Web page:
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Facebook stock rockets to record high, despite advertiser boycott and never-ending pandemic

More people are using Facebook services, including Instagram, WhatsApp, and Messenger, during the coronavirus shutdowns.

Facebook stock rockets to record high, despite advertiser boycott and never-ending pandemic
[Photo: TheDigitalArtist/Pixabay]

Facebook shares catapulted to an all-time high in after-hours trading today after the social media giant posted significantly better-than-expected earnings for the second quarter of 2020.

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Here are the top-line numbers:

  • EPS: $1.80
  • Revenue: $18.69 billion
  • Daily active users: 1.79 billion, up 12%
  • Monthly active users: 2.70 billion, 12%

Analysts were expecting earnings per share of $1.39 on revenue of $17.4 billion, according to consensus estimates cited by CNBC.

The rosy report is notable given industrywide disruptions to advertising—where Facebook makes most of its money—due to the coronavirus pandemic. Advertisers have paused or canceled campaigns in the wake of a global health crisis with no end in sight, and Facebook is not immune to these broader trends. The company warned in its report that it expects to be impacted by “continued macroeconomic uncertainty, including the pace of recovery and the prospects for additional economic stimulus.”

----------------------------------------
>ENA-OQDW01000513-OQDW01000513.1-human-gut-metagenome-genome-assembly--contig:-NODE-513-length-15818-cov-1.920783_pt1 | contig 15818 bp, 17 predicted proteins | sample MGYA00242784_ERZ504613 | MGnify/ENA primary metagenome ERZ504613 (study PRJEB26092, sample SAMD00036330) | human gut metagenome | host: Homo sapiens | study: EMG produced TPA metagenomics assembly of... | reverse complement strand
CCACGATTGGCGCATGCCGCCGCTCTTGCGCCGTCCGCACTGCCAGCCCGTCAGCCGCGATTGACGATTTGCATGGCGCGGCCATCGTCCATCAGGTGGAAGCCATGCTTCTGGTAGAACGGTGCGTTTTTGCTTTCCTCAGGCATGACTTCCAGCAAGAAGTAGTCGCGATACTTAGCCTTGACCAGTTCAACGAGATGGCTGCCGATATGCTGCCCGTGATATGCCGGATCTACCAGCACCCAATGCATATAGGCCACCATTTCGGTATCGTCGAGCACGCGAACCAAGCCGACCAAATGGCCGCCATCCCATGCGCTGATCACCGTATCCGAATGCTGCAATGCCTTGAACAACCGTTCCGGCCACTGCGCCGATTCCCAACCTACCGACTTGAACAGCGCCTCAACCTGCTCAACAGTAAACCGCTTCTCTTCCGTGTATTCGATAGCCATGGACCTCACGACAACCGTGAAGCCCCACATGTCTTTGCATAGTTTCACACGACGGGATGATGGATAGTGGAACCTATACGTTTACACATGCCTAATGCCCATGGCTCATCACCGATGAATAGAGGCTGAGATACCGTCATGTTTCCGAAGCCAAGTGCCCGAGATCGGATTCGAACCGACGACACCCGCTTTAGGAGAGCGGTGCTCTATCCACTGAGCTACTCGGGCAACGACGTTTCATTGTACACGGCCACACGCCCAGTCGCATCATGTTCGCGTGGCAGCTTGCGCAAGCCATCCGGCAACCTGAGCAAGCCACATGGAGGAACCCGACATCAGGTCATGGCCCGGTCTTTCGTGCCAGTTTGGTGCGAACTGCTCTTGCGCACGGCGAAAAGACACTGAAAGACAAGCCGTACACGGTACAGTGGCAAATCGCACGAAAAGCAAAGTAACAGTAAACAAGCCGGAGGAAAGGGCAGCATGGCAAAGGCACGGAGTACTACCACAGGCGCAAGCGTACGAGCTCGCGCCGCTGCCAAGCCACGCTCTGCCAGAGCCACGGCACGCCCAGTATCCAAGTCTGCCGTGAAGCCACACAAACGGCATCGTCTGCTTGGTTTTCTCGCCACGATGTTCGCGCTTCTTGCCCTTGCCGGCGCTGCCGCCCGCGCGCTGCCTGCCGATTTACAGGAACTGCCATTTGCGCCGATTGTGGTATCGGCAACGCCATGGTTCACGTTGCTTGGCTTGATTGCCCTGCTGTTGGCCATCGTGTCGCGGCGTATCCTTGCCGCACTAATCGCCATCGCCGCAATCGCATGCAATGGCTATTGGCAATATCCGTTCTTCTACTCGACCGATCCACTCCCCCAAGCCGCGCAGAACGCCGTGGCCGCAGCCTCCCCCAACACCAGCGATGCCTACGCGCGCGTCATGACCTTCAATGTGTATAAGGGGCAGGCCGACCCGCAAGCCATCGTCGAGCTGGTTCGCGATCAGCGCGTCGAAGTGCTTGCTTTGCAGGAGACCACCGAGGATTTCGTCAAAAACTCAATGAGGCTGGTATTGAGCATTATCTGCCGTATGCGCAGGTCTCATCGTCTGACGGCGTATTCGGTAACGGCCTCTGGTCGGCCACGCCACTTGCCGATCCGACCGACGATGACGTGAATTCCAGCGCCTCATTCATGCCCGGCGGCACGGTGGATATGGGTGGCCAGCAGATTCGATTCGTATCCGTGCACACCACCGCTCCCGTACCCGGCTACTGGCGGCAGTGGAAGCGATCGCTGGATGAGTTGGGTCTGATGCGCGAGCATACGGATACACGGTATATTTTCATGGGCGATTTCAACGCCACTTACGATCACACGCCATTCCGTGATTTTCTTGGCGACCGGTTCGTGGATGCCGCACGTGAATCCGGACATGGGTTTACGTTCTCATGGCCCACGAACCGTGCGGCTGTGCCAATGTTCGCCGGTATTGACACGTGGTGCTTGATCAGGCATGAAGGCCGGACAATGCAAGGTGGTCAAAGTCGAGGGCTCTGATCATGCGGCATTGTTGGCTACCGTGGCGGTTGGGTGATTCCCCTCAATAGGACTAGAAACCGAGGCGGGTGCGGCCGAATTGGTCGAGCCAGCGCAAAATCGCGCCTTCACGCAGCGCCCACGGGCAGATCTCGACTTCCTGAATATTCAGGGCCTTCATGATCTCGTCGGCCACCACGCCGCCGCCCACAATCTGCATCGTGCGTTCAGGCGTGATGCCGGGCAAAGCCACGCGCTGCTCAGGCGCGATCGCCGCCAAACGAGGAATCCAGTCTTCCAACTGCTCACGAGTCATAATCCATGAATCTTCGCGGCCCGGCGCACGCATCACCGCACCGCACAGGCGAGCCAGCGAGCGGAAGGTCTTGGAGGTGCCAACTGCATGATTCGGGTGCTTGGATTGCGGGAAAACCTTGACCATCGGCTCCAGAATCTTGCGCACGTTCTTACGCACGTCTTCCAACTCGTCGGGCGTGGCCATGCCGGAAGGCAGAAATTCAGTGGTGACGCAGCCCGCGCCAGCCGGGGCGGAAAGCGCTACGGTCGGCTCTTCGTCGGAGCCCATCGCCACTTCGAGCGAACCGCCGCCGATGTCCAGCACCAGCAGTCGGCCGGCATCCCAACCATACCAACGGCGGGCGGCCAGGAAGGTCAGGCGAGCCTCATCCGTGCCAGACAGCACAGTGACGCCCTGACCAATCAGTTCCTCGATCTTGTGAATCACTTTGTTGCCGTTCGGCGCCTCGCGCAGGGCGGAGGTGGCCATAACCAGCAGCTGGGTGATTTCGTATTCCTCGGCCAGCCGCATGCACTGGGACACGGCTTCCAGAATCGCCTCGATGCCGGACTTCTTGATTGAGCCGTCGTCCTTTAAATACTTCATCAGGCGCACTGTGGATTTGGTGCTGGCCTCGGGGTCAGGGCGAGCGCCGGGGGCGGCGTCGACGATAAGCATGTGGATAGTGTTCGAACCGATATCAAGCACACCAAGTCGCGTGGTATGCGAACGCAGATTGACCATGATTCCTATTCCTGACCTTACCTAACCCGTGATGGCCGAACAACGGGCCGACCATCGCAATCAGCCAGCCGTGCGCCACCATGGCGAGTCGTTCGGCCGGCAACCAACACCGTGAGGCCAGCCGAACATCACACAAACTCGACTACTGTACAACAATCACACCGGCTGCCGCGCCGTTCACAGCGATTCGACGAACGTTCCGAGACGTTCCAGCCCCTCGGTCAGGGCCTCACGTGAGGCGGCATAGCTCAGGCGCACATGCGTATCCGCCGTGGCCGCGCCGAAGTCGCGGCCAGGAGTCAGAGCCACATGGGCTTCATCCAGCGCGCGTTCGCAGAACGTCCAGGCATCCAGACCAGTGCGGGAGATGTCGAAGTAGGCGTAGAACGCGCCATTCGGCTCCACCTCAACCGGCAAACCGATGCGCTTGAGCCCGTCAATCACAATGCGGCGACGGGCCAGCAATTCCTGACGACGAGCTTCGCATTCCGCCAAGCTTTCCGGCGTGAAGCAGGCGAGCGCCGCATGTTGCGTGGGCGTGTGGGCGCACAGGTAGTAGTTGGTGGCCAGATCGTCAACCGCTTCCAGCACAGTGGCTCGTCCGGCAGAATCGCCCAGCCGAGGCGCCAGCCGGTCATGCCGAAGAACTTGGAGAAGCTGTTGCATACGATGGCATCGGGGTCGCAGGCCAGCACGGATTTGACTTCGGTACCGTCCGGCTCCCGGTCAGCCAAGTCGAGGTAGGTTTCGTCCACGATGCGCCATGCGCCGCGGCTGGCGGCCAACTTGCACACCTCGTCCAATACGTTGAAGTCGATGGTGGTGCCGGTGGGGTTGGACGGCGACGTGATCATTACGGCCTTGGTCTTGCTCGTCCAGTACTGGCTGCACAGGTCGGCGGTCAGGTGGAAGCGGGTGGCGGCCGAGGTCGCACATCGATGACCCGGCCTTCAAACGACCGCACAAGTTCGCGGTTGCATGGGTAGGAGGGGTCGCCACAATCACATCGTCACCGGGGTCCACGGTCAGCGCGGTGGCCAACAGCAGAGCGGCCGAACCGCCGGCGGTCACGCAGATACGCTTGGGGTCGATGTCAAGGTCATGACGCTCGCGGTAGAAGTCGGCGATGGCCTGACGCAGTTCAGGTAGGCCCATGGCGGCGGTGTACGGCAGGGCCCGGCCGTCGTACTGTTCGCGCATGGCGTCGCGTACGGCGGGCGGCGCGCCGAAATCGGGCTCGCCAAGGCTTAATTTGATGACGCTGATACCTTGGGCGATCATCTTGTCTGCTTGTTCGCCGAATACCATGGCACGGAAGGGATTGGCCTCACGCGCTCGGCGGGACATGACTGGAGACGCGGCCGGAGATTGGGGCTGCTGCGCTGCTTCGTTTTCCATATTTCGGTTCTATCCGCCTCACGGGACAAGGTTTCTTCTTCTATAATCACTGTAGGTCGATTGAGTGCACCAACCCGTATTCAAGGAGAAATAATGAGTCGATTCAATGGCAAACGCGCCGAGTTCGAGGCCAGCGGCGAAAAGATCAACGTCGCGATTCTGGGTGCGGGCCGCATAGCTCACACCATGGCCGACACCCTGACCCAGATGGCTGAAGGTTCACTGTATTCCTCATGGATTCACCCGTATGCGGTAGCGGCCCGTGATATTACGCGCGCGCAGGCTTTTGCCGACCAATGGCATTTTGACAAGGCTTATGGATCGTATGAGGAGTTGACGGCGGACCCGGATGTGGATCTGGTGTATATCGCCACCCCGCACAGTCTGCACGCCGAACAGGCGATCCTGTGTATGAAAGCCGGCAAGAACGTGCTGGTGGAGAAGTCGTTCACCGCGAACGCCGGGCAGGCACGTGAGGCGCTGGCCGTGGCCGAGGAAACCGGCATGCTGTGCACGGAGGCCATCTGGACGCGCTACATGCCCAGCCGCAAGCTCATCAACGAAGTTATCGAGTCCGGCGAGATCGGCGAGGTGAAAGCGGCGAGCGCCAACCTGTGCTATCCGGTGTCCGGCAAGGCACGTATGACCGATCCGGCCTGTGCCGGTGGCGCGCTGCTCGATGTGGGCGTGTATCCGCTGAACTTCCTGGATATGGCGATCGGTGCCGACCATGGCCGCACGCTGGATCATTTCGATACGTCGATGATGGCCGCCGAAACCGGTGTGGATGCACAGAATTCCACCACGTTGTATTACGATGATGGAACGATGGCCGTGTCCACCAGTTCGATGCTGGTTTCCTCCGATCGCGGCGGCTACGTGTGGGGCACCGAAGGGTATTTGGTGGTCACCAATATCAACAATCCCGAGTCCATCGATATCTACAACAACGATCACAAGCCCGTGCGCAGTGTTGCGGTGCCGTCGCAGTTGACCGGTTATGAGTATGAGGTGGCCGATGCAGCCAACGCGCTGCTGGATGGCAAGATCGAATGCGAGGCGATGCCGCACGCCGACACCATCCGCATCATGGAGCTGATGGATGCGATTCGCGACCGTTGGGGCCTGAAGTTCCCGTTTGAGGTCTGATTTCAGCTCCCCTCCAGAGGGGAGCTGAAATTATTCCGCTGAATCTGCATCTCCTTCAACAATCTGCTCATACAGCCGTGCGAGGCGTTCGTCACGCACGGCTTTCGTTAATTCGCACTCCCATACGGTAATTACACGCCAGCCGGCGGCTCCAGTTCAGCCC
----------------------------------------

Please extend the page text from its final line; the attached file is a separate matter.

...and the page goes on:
Facebook is also facing an advertising boycott over its content moderation policies, particularly in regards to hate speech and other undesirable content. The company indicated that this exodus did indeed have a negative impact on its business in July.

“Our business has been impacted by the COVID-19 pandemic, and, like all companies, we are facing a period of unprecedented uncertainty in our business outlook,” the company said. “We expect our business performance will be impacted by issues beyond our control, including the duration and efficacy of shelter-in-place orders, the effectiveness of economic stimuli around the world, and the fluctuations of currencies relative to the U.S. dollar.”

Debra Aho Williamson, an analyst at eMarketer, said Facebook’s bottom line was likely aided by the decidedly cooler Instagram, which often escapes the public scrutiny and negative attention that critics aim at its parent company.

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“Although Facebook doesn’t release details about Instagram’s revenue, we believe that Instagram has been a rapidly growing contributor to the company’s total revenue, and that its success is helping to buoy Facebook as a whole,” Williamson said in a statement.

Facebook shares were up almost 7% in after-hours trading. You can check out the full release here.

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About the author

Christopher Zara is a senior staff news editor for Fast Company and obsessed with media, technology, business, culture, and theater. Before coming to FastCo News, he was a deputy editor at International Business Times, a theater critic for Newsweek, and managing editor of Show Business magazine

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